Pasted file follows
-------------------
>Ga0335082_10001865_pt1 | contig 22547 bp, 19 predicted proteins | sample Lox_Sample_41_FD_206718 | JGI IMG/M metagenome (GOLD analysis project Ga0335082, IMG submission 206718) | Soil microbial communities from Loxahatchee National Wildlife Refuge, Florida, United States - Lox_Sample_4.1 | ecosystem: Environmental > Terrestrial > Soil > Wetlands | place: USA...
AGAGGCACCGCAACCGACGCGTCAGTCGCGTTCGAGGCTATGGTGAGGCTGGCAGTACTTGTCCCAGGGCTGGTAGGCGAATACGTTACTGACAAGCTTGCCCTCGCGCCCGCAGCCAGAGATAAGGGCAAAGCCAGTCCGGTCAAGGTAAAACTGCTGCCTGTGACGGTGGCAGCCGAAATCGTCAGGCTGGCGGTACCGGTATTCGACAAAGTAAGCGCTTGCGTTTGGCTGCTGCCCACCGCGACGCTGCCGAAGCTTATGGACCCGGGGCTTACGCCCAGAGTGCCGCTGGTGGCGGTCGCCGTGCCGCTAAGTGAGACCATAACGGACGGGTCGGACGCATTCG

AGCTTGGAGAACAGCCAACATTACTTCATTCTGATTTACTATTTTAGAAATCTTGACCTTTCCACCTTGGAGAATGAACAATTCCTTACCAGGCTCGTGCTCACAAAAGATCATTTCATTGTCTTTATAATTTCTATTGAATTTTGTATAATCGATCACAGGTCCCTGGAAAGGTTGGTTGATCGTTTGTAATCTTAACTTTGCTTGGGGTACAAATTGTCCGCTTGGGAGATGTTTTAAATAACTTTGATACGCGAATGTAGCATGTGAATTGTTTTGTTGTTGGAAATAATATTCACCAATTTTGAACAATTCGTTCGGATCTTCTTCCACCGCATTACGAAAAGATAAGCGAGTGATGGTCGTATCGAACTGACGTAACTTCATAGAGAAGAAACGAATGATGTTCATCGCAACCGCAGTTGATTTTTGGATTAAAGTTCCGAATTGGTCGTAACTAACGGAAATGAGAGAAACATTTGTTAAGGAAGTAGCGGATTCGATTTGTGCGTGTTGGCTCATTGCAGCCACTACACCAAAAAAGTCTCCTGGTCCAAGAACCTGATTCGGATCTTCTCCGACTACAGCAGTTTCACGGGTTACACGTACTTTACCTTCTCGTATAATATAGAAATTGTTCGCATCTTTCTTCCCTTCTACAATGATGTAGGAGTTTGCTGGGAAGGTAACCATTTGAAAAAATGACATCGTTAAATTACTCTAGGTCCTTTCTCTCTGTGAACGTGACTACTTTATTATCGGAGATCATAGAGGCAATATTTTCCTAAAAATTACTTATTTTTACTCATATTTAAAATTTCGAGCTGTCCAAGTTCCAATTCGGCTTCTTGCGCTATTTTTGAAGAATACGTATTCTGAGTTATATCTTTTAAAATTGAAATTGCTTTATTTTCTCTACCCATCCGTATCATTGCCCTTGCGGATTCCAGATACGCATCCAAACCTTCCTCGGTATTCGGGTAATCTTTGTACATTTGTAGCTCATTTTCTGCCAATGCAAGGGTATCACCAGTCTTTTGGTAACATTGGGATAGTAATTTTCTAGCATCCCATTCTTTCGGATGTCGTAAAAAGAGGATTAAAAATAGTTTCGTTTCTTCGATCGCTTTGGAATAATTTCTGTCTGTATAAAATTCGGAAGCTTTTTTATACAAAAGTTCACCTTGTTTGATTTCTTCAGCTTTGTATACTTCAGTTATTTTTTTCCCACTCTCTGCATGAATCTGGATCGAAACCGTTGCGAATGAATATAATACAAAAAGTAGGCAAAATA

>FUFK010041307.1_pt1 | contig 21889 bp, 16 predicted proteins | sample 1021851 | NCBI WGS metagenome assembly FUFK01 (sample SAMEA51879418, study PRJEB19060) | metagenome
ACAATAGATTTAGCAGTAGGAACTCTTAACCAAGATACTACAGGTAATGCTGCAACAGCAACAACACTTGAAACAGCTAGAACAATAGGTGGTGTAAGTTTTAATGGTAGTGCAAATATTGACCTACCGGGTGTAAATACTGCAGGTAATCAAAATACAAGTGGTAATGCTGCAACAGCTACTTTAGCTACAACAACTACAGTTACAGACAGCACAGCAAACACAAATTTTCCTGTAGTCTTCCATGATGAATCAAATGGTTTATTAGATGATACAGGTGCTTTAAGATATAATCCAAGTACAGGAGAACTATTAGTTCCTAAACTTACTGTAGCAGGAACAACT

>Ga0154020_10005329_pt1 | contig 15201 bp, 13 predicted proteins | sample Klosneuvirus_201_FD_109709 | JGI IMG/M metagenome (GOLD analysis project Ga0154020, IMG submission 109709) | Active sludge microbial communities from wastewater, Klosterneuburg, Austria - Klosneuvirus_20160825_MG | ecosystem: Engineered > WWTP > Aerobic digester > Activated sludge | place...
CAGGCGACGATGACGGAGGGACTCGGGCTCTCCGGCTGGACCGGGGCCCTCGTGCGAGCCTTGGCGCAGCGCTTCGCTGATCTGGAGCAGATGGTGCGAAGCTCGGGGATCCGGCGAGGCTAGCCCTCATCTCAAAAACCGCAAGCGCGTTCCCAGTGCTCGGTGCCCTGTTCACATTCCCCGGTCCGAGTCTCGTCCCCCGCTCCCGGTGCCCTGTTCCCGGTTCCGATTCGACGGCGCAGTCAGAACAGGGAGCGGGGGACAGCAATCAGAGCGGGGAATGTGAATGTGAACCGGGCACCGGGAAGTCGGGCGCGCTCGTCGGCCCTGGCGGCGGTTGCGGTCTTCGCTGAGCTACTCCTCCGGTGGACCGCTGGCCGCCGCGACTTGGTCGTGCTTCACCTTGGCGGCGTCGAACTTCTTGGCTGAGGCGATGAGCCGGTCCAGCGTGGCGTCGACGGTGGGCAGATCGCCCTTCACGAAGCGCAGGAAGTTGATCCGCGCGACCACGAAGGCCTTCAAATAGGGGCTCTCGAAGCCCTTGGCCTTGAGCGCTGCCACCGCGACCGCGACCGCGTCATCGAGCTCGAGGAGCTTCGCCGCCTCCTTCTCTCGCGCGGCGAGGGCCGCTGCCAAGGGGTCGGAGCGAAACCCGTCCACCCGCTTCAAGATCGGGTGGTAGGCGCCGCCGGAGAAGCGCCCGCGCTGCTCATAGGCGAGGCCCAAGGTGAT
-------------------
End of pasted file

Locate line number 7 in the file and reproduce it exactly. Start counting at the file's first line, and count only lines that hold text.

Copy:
CAGGCGACGATGACGGAGGGACTCGGGCTCTCCGGCTGGACCGGGGCCCTCGTGCGAGCCTTGGCGCAGCGCTTCGCTGATCTGGAGCAGATGGTGCGAAGCTCGGGGATCCGGCGAGGCTAGCCCTCATCTCAAAAACCGCAAGCGCGTTCCCAGTGCTCGGTGCCCTGTTCACATTCCCCGGTCCGAGTCTCGTCCCCCGCTCCCGGTGCCCTGTTCCCGGTTCCGATTCGACGGCGCAGTCAGAACAGGGAGCGGGGGACAGCAATCAGAGCGGGGAATGTGAATGTGAACCGGGCACCGGGAAGTCGGGCGCGCTCGTCGGCCCTGGCGGCGGTTGCGGTCTTCGCTGAGCTACTCCTCCGGTGGACCGCTGGCCGCCGCGACTTGGTCGTGCTTCACCTTGGCGGCGTCGAACTTCTTGGCTGAGGCGATGAGCCGGTCCAGCGTGGCGTCGACGGTGGGCAGATCGCCCTTCACGAAGCGCAGGAAGTTGATCCGCGCGACCACGAAGGCCTTCAAATAGGGGCTCTCGAAGCCCTTGGCCTTGAGCGCTGCCACCGCGACCGCGACCGCGTCATCGAGCTCGAGGAGCTTCGCCGCCTCCTTCTCTCGCGCGGCGAGGGCCGCTGCCAAGGGGTCGGAGCGAAACCCGTCCACCCGCTTCAAGATCGGGTGGTAGGCGCCGCCGGAGAAGCGCCCGCGCTGCTCATAGGCGAGGCCCAAGGTGAT